Preservice teachers are asked to examine various man-made structures and materials that support plants’ growth in the high tunnel and engage in the science and engineering practice of Constructing Explanations and Designing Solutions. For example: “Why did the designers of this high tunnel use a translucent rather than transparent covering?” “What problem were the designers trying to solve when they made this decision?” The discussion that ensues as well as other snapshots within the high tunnel to which they zoom brings in the disciplinary core idea of Engineering Design.

Through zooming in on a structure near the top of the high tunnel, preservice teachers engage in the science and engineering practice of Developing and Using Models. When the high tunnel GigaPan is first introduced, preservice teachers are provided with some context: The garden beds were planted when there was still snow on the ground, when nighttime temperatures outside the high tunnel were still below freezing. “Why do you think the plants are growing inside the high tunnel when the temperature outside is still so cold?” The idea most commonly offered is that the plants inside the high tunnel are growing because the air inside the high tunnel is warm enough for the plants to grow.

Preservice teachers then are challenged to create a model of how this difference in air temperature occurs by zooming in on different parts of high tunnel and taking a series of snapshots that will serve as components of their model. Subsequently, preservice teachers are asked to use their snapshot model to explain how the Earth’s atmosphere is like our high tunnel—essentially to use a model of the high tunnel to explain the Earth’s Greenhouse Effect.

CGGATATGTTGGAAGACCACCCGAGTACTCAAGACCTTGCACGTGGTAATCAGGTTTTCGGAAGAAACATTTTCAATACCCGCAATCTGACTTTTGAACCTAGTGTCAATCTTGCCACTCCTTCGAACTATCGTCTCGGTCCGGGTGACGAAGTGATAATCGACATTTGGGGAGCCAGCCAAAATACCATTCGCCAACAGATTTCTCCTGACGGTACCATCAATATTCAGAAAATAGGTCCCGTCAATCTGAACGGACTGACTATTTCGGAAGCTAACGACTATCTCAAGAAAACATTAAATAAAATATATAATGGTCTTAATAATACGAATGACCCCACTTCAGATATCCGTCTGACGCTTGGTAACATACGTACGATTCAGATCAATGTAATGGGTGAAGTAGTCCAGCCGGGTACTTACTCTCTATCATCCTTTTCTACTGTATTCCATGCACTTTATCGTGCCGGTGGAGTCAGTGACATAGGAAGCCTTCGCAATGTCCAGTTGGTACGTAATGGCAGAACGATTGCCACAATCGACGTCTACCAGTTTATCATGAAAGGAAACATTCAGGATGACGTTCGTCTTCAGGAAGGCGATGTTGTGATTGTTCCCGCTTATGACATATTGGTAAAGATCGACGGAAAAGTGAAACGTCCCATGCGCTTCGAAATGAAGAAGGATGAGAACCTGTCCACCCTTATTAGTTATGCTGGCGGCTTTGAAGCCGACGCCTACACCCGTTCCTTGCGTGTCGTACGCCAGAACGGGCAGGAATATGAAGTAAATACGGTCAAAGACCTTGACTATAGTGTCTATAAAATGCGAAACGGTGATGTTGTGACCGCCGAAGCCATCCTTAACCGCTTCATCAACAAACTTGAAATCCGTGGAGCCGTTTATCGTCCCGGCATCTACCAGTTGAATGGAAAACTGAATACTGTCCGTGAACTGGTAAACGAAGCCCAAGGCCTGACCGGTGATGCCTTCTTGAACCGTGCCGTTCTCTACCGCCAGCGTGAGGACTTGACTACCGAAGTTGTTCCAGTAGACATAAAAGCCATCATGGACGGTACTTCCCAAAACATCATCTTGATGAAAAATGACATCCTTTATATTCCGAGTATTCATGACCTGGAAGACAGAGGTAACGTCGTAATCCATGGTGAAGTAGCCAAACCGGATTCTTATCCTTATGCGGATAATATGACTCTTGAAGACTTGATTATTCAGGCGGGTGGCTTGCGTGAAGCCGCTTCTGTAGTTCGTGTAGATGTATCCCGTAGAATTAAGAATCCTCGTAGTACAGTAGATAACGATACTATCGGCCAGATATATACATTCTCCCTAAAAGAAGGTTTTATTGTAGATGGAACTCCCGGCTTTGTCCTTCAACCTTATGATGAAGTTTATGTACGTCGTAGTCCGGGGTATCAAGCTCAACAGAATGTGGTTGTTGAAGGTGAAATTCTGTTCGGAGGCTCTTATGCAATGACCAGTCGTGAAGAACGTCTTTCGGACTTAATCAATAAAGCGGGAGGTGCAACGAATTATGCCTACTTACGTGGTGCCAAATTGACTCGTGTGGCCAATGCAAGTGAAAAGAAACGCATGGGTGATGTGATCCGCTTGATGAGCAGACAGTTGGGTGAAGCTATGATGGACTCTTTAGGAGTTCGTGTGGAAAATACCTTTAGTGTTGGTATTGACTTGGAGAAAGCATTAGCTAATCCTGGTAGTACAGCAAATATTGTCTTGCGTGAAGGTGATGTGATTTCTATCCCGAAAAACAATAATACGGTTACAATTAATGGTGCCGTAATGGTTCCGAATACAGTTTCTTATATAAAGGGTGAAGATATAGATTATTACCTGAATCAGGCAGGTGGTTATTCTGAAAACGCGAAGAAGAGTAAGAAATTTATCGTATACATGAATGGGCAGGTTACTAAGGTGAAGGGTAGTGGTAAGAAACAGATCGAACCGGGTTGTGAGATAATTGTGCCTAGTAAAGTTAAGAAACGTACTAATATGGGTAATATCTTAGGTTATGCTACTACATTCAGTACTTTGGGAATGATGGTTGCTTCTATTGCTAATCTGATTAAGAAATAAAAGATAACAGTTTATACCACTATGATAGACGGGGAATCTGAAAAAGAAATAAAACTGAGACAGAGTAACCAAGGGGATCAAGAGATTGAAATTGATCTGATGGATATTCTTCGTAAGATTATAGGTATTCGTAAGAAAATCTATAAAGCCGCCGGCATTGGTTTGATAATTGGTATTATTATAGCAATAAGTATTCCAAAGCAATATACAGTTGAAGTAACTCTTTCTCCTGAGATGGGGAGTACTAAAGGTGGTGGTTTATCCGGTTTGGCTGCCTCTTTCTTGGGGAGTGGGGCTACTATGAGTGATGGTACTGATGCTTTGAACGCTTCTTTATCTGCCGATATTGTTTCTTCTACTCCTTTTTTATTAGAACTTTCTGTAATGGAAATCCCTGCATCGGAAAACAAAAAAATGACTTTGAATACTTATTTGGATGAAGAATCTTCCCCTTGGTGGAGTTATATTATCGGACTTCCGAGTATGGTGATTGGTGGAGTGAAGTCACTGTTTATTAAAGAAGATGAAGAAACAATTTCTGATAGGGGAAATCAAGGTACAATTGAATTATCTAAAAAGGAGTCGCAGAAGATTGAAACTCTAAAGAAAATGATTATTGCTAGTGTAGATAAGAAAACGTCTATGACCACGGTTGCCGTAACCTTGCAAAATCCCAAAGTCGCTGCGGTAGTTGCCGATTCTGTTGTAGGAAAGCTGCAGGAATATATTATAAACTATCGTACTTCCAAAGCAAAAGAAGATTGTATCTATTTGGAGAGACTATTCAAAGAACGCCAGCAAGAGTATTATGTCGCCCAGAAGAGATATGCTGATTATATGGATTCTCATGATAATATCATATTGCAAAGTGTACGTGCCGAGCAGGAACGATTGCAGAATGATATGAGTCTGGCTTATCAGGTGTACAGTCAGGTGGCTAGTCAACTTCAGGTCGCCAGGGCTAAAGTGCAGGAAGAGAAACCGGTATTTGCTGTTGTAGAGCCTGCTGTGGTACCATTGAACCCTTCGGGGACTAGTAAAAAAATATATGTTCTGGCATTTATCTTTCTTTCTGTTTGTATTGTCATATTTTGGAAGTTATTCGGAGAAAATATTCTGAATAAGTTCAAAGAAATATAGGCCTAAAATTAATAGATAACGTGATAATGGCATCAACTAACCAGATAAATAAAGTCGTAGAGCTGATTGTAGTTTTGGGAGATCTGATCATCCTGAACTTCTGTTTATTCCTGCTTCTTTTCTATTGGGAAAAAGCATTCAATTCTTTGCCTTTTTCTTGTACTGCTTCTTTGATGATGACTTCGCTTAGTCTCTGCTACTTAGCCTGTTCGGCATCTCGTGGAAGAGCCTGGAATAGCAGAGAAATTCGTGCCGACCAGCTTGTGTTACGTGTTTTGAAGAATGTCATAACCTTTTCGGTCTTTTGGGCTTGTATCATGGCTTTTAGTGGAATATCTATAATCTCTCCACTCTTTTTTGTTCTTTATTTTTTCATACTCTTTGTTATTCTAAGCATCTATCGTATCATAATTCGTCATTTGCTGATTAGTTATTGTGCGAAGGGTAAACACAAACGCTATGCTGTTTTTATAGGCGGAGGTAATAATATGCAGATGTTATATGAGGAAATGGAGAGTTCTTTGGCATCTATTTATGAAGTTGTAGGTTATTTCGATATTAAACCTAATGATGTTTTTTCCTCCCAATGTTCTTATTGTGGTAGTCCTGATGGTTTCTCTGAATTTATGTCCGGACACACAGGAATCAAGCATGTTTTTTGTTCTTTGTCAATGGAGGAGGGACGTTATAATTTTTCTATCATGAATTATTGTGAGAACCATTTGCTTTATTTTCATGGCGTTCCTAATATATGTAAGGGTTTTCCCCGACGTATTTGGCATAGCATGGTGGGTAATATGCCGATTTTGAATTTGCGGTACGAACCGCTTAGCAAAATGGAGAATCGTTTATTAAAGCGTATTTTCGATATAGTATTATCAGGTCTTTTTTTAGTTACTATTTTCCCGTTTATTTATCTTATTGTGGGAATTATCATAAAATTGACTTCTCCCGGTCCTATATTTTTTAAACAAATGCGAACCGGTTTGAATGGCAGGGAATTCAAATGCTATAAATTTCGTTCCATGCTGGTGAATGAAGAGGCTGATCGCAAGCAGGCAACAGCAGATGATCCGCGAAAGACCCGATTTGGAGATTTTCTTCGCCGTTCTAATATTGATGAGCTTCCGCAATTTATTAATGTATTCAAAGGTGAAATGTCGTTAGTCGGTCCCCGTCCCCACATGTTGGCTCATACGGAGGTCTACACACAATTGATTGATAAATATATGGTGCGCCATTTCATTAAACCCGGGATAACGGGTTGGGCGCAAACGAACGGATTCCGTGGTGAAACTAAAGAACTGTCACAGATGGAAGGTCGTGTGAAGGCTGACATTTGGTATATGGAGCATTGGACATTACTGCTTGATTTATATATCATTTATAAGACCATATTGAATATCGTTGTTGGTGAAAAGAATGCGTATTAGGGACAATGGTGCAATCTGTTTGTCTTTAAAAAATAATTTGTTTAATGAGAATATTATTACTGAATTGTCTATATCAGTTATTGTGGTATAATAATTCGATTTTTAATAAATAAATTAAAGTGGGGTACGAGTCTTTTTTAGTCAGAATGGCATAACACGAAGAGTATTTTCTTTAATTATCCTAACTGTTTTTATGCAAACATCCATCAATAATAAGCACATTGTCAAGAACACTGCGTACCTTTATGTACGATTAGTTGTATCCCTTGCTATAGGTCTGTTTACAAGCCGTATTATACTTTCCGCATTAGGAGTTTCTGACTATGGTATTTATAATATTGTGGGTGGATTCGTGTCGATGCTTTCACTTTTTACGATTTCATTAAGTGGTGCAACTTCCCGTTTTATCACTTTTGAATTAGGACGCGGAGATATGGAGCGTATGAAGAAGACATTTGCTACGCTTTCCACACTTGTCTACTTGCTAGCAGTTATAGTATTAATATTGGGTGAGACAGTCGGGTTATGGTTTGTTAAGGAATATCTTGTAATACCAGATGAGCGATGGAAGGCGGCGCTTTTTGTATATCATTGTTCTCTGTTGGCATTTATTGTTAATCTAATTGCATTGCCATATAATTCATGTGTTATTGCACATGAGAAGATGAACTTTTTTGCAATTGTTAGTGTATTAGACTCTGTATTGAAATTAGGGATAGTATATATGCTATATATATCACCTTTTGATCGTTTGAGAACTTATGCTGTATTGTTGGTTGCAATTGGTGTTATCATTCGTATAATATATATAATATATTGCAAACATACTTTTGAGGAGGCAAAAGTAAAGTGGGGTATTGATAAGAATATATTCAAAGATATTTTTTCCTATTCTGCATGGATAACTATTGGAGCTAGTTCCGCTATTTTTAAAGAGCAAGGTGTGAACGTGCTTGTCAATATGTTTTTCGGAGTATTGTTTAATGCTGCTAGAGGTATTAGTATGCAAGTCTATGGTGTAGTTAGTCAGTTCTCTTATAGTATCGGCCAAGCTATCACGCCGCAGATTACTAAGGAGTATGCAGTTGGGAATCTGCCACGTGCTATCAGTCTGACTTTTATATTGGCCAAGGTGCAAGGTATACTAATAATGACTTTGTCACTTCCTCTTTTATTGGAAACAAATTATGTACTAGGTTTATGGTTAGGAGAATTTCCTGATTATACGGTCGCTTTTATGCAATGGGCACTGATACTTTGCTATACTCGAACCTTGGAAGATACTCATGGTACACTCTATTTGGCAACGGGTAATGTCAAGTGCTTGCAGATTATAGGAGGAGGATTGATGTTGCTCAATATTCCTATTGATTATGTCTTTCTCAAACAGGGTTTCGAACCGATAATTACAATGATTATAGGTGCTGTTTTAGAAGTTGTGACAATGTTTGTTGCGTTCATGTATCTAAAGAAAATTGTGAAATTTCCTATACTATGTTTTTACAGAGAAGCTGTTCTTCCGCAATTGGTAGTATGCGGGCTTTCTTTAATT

Upside Down Peppers and Red Noodle Beans

Ashley Murphy, WVU Instructor, models for preservice teachers in her science methods course how a GigaPan image of a variety of Chinese peppers can be used to help grade one students meet the NGSS performance expectation, Use materials to design a solution to a human problem by mimicking how plants and/or animals use their external parts to help them survive, grow, and meet their needs (PE 1-LS1-1). She begins by stimulating preservice teachers’ thinking about animals--a topic with which most students have greater familiarity:

  • Why do turtles’ shells help them survive?
  • How do animals’ tails help them meet their needs?
  • Why do porcupines have quills?

After some discussion about how animals have external parts to help them survive and grow, she asks: What about plants? Do you think plants have different parts that help them survive and grow? Why or why not? Students are then directed to explore the full image respond to: “What external plant parts do you see that you think would help the plants survive and grow?”

Through examining the remaining snapshots within the full image , students learn more about the different external plant parts and how they help the plants survive, grow, and produce more plants. For example:

Why do plants need stems? They provide support and hold up other parts of the plant, like leaves, flowers, and/or fruit. The stem acts like the plant’s plumbing system as it carries water and nutrients from the roots to the leaves. The stem also takes food from the leaves to other parts of the plant as needed. Stems can be bendable like the stem of a flower or woody like the trunk of a tree. I do not know about you, but I never thought about the trunk of a tree as its stem!

How do fruits help plants? Have you ever wondered why plants produce fruits? Is it only because plants want you to enjoy eating them? The answer is no. Plants actually use us, animals, and birds to disperse their seeds. The fruit is important to the plant because it protects the seed as it grows. That’s why if you eat a fruit that is unripe it tastes sour. The plant does not want you to eat the fruit before the seed is ready to form a new plant. So, fruits only become sweet when they are ripe and the seeds are ready to grow a new plant. The ripe fruit wants you to eat it and throw the seeds on the ground to allow a new plant to grow. Well, all this makes me think that plants are smart!

Think about a plant part that you can’t see! What external part provides the plant stability for it to grow and takes up water and nutrients from the soil? That’s right! THE ROOTS! Plant roots have two main functions. Roots provide the plant with stability and keep it from being knock down or blown away by strong winds. Roots are also important to the plant, because they take up water and nutrients from the soil. These are essential for the plant to survive and grow!

Harmonie and Excelsior Cucumbers